Robin Leach coined the catchphrase that toasted viewers to “Champagne Wishes and Caviar Dreams” at the conclusion of each episode of “Lifestyles of the Rich and Famous,” a syndicated T.V. program that chronicled the opulence and glory of celebrities. Painter Sean Cheetham borrows the tagline for his current solo exhibition with a series of portrait paintings that trace lone women, often tattooed and pierced urbanities with teased and colored coifs in a world that is neither decadent nor worthy of syndication. Often depicted in solitary domestic environs clouded by a sense of impending dread and contemplation, Cheetham’s subjects are the exact opposite of whom Robin Leach had in mind during his fond farewells.
The subjects rendered in oil paint on Arches paper and linen do not live the lifestyle of the rich and famous but are victims of ennui, stoic in their ability to endure the grime of modern life while they simultaneously appear to be veiled by a layer of mud from the artist’s delicate brushstrokes. Following in a rich tradition of classic portraiture, Cheetham mixes colors and textures on the canvas in a manner that plays a game of tug of war with shadow and light. The female subjects possess, as a sort of physical armor, elaborate tattoo sleeves and distant expressions. But their tough guise is broken when Cheetham floods compositions with light, opening the window of another insight that soaks her subjects in both luminosity and vulnerability.
In “Bone Amie” an olive skinned woman with tangled dark hair leans on a divan topless. Her gaze is directed to a distant scene diverting the viewer’s gaze, while her left hand grasps her upper thigh. The room in which she is lying does not seem to match the personality of the woman with a nose ring and skull on her chest. The patterned divan (which appears to be hiding a canvas from view) seems in stark contrast to the modern brick design above the fireplace. While it is indeterminate if the woman actually belongs to this domestic space, her form is caught in the twilight of Cheetham’s technical skill, which at once drowns the subject in darkness yet caresses her in light. In coaxing such rich light from an otherwise bleak setting, the artist presents “Bone Amie” in a new way, as a nouveau odalisque. This is a beautiful woman confident in the curves of her own flesh, unafraid of her sexuality or freedom to express herself through tattoo art and makeup. She implies that “champagne wishes and caviar dreams” are often much simpler and less opulent in reality.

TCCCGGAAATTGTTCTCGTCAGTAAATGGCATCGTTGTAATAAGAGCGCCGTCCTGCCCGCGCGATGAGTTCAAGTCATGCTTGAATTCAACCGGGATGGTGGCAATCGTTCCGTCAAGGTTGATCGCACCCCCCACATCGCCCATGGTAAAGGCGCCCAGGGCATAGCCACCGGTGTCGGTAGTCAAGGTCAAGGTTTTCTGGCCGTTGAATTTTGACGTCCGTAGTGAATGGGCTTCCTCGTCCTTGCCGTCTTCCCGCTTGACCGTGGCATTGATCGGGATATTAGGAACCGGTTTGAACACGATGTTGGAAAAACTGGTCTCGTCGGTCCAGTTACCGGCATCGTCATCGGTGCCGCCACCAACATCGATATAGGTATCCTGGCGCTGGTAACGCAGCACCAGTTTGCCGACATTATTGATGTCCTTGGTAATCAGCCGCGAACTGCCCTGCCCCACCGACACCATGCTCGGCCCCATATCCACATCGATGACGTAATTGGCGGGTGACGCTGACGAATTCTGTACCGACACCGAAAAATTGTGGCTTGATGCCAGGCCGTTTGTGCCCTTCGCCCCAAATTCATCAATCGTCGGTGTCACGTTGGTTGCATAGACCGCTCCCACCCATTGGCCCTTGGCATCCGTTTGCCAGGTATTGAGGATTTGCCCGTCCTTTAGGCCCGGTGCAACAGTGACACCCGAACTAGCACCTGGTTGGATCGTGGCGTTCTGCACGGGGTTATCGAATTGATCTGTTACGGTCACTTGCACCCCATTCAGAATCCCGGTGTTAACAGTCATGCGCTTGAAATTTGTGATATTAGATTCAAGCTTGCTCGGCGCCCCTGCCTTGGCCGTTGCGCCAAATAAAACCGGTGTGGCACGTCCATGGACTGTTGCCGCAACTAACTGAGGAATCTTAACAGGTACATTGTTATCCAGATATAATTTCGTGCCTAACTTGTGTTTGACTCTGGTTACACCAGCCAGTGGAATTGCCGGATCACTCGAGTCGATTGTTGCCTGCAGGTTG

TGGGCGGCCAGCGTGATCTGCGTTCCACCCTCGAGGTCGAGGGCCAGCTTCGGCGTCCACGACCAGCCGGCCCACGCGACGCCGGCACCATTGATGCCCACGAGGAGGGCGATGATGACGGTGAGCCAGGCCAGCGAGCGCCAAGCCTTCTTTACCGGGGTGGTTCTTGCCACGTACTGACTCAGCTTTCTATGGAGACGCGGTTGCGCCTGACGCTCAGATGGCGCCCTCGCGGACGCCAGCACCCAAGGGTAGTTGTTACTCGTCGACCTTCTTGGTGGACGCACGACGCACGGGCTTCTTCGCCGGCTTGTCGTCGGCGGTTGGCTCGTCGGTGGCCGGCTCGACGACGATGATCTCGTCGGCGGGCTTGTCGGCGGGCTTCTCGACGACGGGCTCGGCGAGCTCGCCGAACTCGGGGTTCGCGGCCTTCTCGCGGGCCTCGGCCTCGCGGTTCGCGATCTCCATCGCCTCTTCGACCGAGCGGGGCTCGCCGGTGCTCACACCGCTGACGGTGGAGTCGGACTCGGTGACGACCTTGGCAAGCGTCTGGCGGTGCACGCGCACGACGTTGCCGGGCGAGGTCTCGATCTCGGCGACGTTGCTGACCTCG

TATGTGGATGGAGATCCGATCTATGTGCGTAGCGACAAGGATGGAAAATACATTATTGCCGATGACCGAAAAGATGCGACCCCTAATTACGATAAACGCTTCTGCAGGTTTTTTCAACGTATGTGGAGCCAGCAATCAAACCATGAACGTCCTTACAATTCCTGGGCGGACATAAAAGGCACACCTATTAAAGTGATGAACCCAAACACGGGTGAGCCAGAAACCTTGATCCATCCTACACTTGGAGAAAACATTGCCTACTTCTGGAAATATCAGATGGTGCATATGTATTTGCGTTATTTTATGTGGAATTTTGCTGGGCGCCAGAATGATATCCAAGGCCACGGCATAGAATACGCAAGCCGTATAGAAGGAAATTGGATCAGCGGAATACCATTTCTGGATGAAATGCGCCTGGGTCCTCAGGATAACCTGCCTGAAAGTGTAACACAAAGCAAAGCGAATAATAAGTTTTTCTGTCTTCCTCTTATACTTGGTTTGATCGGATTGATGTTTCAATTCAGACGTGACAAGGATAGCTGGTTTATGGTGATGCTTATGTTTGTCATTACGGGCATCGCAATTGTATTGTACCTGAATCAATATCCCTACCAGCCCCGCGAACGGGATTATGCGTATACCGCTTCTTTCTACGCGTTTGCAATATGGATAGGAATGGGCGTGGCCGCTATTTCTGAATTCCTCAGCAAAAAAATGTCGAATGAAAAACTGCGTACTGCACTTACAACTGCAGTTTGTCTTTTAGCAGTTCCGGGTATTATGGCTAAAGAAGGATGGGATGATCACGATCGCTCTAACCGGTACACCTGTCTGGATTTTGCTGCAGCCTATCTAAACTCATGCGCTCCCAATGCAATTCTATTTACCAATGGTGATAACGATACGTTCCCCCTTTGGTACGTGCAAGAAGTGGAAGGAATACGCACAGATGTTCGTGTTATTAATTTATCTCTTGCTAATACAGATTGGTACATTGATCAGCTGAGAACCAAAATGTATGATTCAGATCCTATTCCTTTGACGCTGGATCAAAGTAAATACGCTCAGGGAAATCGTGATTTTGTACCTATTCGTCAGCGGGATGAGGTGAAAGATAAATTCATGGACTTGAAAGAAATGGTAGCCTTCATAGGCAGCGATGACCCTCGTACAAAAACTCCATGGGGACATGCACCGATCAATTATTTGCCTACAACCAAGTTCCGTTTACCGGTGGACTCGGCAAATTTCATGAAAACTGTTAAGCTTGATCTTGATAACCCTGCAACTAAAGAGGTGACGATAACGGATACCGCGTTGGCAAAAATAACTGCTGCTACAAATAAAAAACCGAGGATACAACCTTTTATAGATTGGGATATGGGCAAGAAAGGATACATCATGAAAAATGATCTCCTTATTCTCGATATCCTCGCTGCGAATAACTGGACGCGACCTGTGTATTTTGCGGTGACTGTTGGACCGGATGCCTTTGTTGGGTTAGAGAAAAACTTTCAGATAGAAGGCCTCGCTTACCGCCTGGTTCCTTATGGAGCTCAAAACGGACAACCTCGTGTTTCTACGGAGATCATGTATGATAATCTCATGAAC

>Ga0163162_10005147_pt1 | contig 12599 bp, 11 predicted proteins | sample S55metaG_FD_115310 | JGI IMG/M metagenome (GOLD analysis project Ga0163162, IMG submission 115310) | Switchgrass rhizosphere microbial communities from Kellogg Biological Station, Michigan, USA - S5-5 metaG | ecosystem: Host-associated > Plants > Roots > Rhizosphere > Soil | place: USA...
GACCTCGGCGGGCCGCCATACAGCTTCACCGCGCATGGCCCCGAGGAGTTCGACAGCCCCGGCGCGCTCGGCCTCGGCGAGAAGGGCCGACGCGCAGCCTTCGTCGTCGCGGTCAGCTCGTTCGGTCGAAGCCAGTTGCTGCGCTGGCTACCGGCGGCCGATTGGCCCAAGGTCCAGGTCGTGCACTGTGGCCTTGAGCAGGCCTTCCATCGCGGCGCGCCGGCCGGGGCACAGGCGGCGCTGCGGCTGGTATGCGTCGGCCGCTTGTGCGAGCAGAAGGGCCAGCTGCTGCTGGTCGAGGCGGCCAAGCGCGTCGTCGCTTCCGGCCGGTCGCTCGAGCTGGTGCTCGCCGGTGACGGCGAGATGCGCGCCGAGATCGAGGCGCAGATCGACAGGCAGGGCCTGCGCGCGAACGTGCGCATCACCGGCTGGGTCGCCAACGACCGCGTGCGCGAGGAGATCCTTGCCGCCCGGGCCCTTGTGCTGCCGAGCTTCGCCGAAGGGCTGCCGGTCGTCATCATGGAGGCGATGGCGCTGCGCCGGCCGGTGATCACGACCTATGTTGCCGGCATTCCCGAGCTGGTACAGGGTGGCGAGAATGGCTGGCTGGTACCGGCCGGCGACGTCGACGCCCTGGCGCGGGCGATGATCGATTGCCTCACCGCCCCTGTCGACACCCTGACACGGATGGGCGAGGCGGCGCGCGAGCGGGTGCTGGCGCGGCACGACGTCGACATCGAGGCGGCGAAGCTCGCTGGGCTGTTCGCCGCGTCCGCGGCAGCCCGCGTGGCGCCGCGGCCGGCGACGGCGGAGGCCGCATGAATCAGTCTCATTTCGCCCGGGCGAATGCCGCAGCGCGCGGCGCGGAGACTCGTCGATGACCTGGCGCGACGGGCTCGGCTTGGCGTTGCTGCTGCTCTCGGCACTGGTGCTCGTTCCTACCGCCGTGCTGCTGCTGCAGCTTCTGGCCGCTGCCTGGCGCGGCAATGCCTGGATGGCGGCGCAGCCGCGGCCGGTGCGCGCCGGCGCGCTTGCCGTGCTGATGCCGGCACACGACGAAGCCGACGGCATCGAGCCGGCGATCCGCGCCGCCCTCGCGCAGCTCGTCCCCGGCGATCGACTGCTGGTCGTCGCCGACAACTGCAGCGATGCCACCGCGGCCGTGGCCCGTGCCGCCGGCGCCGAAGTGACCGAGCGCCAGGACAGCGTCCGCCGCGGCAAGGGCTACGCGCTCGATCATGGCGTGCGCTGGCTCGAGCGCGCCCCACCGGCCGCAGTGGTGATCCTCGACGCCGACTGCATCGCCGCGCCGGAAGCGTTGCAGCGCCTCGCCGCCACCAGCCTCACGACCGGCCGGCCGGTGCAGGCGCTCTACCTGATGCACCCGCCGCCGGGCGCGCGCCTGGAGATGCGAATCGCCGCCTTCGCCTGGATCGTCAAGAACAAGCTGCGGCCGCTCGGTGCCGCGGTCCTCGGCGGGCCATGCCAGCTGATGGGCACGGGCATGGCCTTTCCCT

Cheetham often injects himself as a subject in his works as seen in his self-portrait, which bears the same title as the exhibition. A close-up confrontation with the viewer, Cheetham appears wearing a black hooded sweatshirt covering his hairline but exposing his glistening forehead and a fresh black eye. The skin has been broken on his cheek while the right pupil is stained a crimson red. The stare is both deliberate and brutally honest, as the self-portrait does not glorify the act of creation or falsify the image of the creator. Cheetham makes no apology for his presenting a world cloaked in uncertainty, where the grime of modernity becomes part of the human form.